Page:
How Concerned Should Organizations Be on the VMWare ESXIArgs Threats?
Over 2,000 servers worldwide were suddenly affected with ransomware due to a 2-year-old vulnerability (CVE-2021-21974). This exploited vulnerability lives within VMWare ESXi hypervisor.
While only 2,000 servers have been affected, there is a greater potential of up to 66,000 possible targets, which are internet-connected computers, according to Bloomberg.
What is the vulnerability in VMWare? Have most organizations patched it?
This is a 2-old vulnerability on VMWare ESXi’s specific versions (7.0 before ESXi70U1c-17325551, 6.7 before ESXi670-202102401-SG, 6.5 before ESXi650-202102101-SG) . Suppose the attacker resides within the same network segment as the ESXi hypervisor and has access to a particular port (port 427). In that case, the threat actor can exploit this vulnerability to trigger a heap-overflow issue resulting in remote code execution (RCE).
Since it is an old vulnerability, organizations with a strict patching cadence would have already patched it. However, companies with a slow patching cadence or waiting for cloud providers to act on the vulnerability may still be vulnerable. The fixed version of VMWare ESXi has been available on the vendor’s advisory since Feb. 2021, and all organizations need to do is update the system to a fixed version.
The good news is there are guides available for victims that may allow admins to rebuild the VMs and recover their data without paying the ransom. Besides the guides provided by independent researchers, CISA also provided a script to recover encrypted files.
How do the threat actors use the vulnerability?
If the conditions are right, threat actors use this vulnerability to encrypt the VMWare ESXi files. VMWare ESXi is an enterprise-level hypervisor that allows partitioning and virtualization of IT hardware resources. It is mainly used by cloud providers that provide these virtual resources as services. Encryption of VMWare ESXi files may not immediately cause a data breach but can seriously cripple the operations.
This issue potentially impacts cloud providers more, but organizations getting services on top of VMWare ESXi can also be affected.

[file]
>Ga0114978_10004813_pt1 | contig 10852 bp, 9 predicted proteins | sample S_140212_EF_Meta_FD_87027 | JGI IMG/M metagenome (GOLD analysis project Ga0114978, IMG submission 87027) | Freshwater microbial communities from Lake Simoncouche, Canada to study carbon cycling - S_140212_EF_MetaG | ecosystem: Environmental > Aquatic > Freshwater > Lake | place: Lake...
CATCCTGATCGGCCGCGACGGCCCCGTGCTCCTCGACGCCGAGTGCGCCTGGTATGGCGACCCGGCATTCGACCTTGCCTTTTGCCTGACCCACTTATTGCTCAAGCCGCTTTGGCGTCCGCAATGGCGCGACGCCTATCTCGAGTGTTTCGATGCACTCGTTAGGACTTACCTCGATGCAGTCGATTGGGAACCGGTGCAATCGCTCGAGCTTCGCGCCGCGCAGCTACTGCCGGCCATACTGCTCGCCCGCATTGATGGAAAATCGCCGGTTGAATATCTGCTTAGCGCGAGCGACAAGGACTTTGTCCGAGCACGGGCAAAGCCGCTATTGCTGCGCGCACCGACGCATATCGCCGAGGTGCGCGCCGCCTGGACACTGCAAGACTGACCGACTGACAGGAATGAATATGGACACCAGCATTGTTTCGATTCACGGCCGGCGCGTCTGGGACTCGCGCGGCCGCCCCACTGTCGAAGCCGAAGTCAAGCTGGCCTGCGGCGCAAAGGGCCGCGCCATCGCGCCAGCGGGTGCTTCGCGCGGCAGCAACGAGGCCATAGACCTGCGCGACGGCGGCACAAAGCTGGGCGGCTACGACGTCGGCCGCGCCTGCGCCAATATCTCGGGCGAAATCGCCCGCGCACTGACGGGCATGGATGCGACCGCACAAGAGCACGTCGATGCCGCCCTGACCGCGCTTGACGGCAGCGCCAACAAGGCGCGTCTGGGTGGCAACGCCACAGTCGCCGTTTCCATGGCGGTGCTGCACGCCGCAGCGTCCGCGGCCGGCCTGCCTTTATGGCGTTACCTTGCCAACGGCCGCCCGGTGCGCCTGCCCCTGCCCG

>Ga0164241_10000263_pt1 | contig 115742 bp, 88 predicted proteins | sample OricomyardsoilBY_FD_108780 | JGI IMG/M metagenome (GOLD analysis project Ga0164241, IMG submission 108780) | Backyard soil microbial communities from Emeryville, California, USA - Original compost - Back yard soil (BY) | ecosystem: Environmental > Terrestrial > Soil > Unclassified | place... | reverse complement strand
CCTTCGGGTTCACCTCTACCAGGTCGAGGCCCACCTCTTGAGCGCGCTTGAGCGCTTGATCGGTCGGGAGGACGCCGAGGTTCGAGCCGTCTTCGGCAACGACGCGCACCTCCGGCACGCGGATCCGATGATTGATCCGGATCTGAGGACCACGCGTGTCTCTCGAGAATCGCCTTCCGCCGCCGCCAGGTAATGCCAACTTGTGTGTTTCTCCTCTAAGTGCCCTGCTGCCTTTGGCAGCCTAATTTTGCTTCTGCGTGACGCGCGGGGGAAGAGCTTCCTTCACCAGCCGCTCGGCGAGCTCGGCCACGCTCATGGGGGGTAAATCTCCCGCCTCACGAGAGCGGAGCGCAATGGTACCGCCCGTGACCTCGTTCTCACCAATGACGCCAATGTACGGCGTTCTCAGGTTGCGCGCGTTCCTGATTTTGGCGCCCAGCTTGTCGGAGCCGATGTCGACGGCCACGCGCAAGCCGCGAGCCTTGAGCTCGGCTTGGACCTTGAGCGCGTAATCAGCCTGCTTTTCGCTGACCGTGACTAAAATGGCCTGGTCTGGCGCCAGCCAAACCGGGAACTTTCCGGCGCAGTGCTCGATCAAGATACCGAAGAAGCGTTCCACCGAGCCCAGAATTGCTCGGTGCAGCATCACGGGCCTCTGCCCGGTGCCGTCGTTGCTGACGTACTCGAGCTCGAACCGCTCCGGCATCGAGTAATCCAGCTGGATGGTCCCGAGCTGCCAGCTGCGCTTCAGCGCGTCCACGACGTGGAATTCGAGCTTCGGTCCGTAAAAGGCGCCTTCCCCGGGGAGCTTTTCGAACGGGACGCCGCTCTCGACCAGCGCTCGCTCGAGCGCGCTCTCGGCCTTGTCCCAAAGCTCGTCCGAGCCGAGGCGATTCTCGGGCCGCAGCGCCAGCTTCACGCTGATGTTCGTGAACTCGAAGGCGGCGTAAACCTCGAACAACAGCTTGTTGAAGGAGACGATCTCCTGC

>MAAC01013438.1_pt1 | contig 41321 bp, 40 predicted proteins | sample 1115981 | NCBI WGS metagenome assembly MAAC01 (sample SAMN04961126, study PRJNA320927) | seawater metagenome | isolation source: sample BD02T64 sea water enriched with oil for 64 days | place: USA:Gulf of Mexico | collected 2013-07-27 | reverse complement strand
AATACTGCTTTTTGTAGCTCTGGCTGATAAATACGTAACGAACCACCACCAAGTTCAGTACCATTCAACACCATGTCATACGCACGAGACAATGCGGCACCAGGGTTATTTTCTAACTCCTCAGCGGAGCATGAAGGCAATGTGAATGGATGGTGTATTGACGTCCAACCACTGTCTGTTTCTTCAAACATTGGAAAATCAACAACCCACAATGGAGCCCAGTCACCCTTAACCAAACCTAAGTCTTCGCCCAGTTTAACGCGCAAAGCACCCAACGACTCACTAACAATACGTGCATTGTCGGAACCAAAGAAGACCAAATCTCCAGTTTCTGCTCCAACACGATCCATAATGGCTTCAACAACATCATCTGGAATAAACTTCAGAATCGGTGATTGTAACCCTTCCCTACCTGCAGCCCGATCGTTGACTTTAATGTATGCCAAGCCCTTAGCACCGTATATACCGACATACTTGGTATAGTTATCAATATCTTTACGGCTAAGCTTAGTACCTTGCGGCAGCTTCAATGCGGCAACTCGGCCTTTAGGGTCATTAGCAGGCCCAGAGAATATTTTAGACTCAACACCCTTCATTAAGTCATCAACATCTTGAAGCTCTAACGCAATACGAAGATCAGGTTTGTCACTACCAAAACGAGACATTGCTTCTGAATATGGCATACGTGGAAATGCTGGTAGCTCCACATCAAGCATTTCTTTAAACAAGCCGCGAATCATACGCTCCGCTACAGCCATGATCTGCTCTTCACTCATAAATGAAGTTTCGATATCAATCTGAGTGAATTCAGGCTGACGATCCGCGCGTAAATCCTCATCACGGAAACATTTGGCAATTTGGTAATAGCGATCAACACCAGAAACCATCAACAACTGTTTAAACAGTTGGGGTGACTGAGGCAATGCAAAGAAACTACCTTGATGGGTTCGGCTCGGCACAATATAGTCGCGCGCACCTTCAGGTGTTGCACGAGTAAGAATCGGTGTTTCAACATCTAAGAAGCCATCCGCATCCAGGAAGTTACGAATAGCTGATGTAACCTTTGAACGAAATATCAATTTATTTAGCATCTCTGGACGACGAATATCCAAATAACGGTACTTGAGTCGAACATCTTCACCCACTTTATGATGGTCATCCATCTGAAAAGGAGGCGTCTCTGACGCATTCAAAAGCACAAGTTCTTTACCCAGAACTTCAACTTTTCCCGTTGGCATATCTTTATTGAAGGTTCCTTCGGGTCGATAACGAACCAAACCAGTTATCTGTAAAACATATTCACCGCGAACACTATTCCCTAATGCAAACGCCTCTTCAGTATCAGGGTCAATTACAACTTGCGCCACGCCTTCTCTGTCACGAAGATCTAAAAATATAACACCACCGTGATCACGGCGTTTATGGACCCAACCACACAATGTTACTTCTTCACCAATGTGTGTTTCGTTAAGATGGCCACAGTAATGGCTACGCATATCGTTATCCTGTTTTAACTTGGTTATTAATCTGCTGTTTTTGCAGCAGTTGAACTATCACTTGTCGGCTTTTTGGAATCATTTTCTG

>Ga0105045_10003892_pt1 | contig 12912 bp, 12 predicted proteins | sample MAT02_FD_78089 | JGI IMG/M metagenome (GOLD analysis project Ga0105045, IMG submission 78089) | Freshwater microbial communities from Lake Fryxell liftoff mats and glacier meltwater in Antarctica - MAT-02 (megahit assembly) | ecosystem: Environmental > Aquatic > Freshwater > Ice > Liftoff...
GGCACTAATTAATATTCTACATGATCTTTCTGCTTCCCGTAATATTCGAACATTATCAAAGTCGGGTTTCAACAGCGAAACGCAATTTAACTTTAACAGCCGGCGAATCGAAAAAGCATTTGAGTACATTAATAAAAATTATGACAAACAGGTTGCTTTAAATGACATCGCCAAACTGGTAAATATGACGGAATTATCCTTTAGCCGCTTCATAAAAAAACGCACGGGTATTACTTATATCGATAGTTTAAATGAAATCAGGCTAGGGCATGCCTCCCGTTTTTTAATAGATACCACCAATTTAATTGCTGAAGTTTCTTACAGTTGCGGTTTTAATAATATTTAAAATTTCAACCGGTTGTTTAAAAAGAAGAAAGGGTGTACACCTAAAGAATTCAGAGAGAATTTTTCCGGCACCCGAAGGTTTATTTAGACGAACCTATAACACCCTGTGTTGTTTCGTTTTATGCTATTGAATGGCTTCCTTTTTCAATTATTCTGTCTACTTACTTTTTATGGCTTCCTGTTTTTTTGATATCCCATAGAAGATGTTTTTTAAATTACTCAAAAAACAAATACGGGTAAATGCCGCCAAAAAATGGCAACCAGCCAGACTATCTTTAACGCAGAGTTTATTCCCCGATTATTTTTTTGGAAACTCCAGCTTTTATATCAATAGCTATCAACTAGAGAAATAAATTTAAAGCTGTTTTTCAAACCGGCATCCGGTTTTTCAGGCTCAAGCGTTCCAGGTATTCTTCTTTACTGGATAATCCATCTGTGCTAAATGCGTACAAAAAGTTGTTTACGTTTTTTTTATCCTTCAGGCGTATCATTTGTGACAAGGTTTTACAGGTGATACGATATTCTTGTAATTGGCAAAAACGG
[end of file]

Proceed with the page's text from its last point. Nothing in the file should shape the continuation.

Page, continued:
Who discovered the first use of the vulnerability?
The use of vulnerability for ransomware was first mentioned in a tweet by CERT of France, and French cloud providers also published reports about it. The ransomware group behind it left a file called ransom.html entitled How to Restore Your Files after encrypting .vmxf, .vmx, .vmdk, .vmsd, and .nvram files and creating a .args file for each encrypted document on target systems. Thus researchers dubbed the ransomware campaign as ESXiArgs.
When we searched for the files with this title on OSINT resources, we could see that more than 2,400 VMWare ESXi servers worldwide were compromised in the ESXiArgs campaign. This number was around 3,200 on Feb. 4th.
Most compromised servers (more than 900) are located in France. It is followed by the US (360), Germany (321), Canada (240), and the UK (98). It is safe to assume that the campaign started as France-focused attacks and moved to other countries.
Is the infamous Ransomware group Lockbit behind the operations?
There are rumors around that the infamous ransomware group Lockbit was supposedly recently responsible for a similar attack in the U.K. The ransom notes and TTPs (techniques, tactics, and procedures) do not directly indicate a connection to LockBit.
French cloud provider OVH linked the operations to Nevada ransomware. Nevada ransomware is a ransomware group that emerged on the dark web in late 2021. In December 2021, they announced a partnership program with an 85/15 split on the ransom. They provide RaaS (Ransomware-as-a-Service), providing a cyber weapon to affiliates who execute attacks on targets.
Further research shows that the ransom notes appear to be from a new ransomware family. No well-known ransomware group, such as Lockbit, has claimed the attacks yet.
Lockbit is a well-known ransomware gang, and their MOs and TTPs are highly investigated. The group covers ample space in the cybercrime business ecosystem with a ransom collection that reaches multi-billions.
According to our research on more than 2,500 ransomware incidents and victims in 2022, Lockbit published more than 800 victims on their dark web blog, which makes them the most active group, followed by Conti. Even though their victims are in different industries, Manufacturing (134) and IT (97) are the most targeted industries by Lockbit. The U.S. and Europe are the most targeted regions, as Lockbit has ties to Russian groups.
Lockbit also exploits well-known vulnerabilities to obtain access to target systems, but the use of such vulnerability has not been linked to Lockbit so far. However, after the disclosure of the potential of such a vulnerability on VMWare ESXi, it is possible that some Lockbit affiliates also surf on the wave created by others.
What steps should my team take?
- Update your VMWare ESXi version to the fixed version or ask your cloud provider to do so.
- If your files are encrypted, use this script provided by CISA to recover your files.
- Watch out for third (and fourth) party risk. Monitor your third and fourth parties for the use of vulnerable versions of VMWare.
- Reach out to your third party vendors that use vulnerable VMWare ESXi versions and ensure that they have upgraded to the fixed versions.
How to search vendors that use VMWare ESXi with Black Kite?
IT vendors such as VMWare are usually Gray Rhinos, apparent risk with high impact and high probability as marked by Black Kite.
Thus, it is important to identify third or fourth parties. We have created a specific Focus Tag for companies that use VMWare ESXi 6.5, 6.7, and 7.0. Black Kite users can easily filter out the companies with VMWare ESXi tags.